During how many Led Zeppelin rehearsals did Robert Plant refuse to participate? How much crack and heroin did the Rolling Stones consume at their peak? Did members of the Who ever eat their producer’s food out of the garbage because they were starving? Manchester’s Happy Mondays, among the most underappreciated British groups in America, embodied these types of rock ‘n’ roll legends in a much less palatable package than their progenitors, which may explain their narrower appeal. Of all rock bands in history, the Mondays may be the most deranged and explosive, the logical conclusion of a culture that glorifies drug addiction, uninhibited sex and erratic, ego-driven behavior, yet so many fans of the traditions of rock music are so quick to turn their backs on artists who cross the invisible line, and the Mondays walked that line throughout their career. This is the hypocrisy of a rock culture that never seems to know whether to condone or condemn that kind of destructive attitude, even decades afterward.

Simon Spence, who previously wrote a biography on fellow Mancunians the Stone Roses, serves up the lesser known Happy Mondays story with Happy Mondays: Excess All Areas, a book that simultaneously celebrates and condones the behavior of one of the most notoriously volatile rock bands of the era. It’s a book that seems unsure of what it wants to say about the Mondays, whether to vilify or lionize an openly destructive group of young men who happened to make some good records in between drug binges and infighting. Happy Mondays: Excess All Areas unintentionally becomes a perfect example of the way that the music press so predictably latches on to dangerous behavior and celebrates it, selling it as an image and creating unwilling martyrs from those who can’t hack it.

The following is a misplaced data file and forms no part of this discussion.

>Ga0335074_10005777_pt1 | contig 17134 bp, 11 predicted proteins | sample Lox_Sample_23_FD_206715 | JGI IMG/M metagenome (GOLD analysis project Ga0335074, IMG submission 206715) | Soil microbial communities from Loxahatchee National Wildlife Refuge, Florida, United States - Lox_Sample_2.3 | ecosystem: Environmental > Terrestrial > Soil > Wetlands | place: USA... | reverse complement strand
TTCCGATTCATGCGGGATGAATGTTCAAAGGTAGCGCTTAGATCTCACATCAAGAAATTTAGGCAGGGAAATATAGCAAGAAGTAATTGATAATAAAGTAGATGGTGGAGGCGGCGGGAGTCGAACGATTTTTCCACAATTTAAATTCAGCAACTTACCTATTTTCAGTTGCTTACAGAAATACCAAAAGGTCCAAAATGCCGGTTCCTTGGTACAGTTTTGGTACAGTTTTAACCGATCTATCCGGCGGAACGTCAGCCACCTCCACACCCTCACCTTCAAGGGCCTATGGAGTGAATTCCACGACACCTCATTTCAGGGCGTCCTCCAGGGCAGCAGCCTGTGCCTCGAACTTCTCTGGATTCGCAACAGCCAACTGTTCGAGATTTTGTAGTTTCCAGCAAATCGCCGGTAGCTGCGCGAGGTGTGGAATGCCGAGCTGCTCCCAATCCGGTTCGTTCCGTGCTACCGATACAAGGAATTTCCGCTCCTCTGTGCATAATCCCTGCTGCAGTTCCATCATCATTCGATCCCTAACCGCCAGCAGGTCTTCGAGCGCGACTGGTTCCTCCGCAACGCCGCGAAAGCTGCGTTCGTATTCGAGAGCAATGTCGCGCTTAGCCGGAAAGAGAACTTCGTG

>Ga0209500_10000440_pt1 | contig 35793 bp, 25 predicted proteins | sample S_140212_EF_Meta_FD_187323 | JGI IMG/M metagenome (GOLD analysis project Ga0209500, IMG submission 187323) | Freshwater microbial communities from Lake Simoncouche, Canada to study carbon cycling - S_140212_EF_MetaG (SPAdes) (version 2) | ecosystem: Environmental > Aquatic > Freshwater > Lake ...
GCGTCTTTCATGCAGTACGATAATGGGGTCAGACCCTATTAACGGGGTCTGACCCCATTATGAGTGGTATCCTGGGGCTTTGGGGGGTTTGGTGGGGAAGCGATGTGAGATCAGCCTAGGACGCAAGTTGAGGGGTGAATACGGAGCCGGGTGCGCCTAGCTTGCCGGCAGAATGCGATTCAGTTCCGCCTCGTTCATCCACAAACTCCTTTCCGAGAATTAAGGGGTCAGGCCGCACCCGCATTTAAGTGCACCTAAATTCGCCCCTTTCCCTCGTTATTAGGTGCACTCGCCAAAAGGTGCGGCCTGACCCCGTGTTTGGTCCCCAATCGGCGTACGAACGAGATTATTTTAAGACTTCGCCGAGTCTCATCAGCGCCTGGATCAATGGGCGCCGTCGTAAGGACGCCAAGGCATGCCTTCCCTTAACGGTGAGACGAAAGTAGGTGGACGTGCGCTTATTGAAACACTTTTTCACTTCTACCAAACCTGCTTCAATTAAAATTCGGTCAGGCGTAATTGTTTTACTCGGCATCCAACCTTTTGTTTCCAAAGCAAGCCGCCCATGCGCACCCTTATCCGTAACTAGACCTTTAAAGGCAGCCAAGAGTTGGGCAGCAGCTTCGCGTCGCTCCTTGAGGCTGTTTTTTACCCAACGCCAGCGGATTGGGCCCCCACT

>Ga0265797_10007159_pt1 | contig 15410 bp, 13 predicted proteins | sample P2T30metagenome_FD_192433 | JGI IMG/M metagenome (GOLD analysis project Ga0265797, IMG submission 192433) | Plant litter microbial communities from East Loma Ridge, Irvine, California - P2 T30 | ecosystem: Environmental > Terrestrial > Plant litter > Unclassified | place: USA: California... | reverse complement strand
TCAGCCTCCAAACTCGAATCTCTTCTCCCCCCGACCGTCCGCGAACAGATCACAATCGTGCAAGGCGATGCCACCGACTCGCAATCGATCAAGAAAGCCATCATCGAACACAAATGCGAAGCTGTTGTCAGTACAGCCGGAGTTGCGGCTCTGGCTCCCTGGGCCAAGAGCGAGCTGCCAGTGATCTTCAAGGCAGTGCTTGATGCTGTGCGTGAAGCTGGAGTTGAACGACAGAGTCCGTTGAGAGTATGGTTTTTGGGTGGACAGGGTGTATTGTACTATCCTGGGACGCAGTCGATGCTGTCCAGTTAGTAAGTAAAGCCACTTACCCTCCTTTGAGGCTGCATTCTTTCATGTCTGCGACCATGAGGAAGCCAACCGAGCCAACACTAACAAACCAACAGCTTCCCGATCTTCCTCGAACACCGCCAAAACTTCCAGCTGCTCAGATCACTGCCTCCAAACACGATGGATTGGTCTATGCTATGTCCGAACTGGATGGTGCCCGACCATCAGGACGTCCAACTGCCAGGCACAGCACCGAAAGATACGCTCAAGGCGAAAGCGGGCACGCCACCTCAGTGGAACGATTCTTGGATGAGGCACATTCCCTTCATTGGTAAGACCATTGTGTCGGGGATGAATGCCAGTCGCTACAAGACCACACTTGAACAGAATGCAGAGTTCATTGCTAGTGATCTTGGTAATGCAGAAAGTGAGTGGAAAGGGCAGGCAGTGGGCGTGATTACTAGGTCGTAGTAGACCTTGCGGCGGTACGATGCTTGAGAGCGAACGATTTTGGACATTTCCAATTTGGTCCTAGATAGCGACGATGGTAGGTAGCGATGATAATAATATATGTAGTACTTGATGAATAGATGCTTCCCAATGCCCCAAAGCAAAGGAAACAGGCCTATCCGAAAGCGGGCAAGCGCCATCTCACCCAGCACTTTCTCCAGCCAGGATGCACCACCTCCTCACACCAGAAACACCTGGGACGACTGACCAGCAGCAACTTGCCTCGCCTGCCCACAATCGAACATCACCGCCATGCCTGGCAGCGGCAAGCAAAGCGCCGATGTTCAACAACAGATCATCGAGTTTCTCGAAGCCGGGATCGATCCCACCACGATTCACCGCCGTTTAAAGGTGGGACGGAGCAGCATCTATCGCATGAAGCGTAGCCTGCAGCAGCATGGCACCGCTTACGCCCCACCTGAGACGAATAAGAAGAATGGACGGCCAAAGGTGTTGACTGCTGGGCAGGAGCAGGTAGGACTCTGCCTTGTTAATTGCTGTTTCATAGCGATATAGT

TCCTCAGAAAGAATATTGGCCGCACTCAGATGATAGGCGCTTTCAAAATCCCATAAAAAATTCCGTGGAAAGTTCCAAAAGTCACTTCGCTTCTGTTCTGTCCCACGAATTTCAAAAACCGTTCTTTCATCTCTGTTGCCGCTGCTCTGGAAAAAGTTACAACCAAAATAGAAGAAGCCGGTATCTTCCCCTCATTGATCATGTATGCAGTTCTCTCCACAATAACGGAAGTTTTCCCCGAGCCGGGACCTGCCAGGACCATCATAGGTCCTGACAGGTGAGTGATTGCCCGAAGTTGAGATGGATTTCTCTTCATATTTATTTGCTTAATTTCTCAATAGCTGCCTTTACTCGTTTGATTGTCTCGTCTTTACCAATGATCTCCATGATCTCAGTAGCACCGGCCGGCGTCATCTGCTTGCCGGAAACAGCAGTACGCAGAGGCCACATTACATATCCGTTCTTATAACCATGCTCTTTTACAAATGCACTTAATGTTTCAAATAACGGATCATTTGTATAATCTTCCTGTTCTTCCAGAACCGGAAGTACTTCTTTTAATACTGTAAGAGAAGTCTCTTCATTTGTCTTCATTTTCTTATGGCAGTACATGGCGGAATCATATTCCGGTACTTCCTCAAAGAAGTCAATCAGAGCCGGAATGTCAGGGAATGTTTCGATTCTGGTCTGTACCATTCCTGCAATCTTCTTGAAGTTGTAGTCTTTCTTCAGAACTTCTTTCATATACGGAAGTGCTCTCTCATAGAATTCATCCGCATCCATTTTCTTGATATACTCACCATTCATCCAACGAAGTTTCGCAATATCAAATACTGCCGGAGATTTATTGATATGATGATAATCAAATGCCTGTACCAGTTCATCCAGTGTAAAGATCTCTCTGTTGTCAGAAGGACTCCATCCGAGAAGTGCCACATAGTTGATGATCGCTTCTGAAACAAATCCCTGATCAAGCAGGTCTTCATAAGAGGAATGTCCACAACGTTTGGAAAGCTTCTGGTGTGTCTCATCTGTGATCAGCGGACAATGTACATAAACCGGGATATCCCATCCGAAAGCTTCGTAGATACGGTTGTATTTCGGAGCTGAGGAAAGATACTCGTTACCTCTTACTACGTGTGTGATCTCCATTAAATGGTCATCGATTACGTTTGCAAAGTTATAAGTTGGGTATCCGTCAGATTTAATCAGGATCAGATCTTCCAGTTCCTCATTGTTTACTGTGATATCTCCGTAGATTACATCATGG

In fairness, Spence dedicates certain passages to mitigating the fantastic myths surrounding the band, but this impulse also manifests itself in him downplaying the band’s sometimes shameless, degenerate behavior, unintentionally propagating the miserably tired “sex, drugs and rock ‘n’ roll” fantasy for another era. Spence matter-of-factly describes the band and their entourage’s many vices, from shoplifting to brawling to drugs to robbery, often going out of his way to explain how things weren’t nearly as bad as the legends seemed before hilariously characterizing things like frontman Shaun Ryder’s predilection for heroin as, simply, “a drug he’d dabbled with and had a real taste for.” The author is far too reverent at times, building up Ryder as an artistic genius by attributing his behavior to the band’s need for “an image” rather than as the result of serious drug issues and chronic anxiety. This unbalanced portrayal of the band is not only frustrating for the reader, but almost mind-numbingly revisionist. Spence makes the Happy Mondays universally palatable when the brunt of their charm is how impenetrably unpalatable they were and still are (rightfully so) to the majority of people.

This is a problem that rock music history has struggled with for decades. In his unending admiration, Spence canonizes the Happy Mondays legacy in such a way that the book becomes utterly flat, drained of all its off-color flavor and smoothed of all its rough edges in an effort to make it widely digestible and conventional, a simplification process that generations of music press have forced on everyone from the Beatles to Nirvana, eroding the messy complexities of reality in service of a tasteful narrative that fails to portray anything resembling truth. Can a dry and rudimentary telling of the story of a provocative, destructive and wildly unhinged band be of any use to anyone?

For the uninitiated, Happy Mondays: Excess All Areas is a passable read that offers an interesting glimpse into Manchester’s independent rock boom (aided by the Mondays’ label, the infamous Factory Records) and the members of the Mondays themselves, all of whom (not just the notorious Shaun Ryder) provide compelling interviews for the book. That said, readers should be warned that the book is best read in spite of Spence’s perspective on the band rather than because of it. Happy Mondays: Excess All Areas exemplifies so many of the problems that rock criticism still struggles with, particularly the building of a false iconography, that it can become frustrating to sift through all the baggage. Luckily, it’s still possible to ignore those drawbacks and enjoy the book, just as it’s possible to look past their many faults and enjoy the music of Happy Mondays. In criticism, it’s integral that one explores those nuances.

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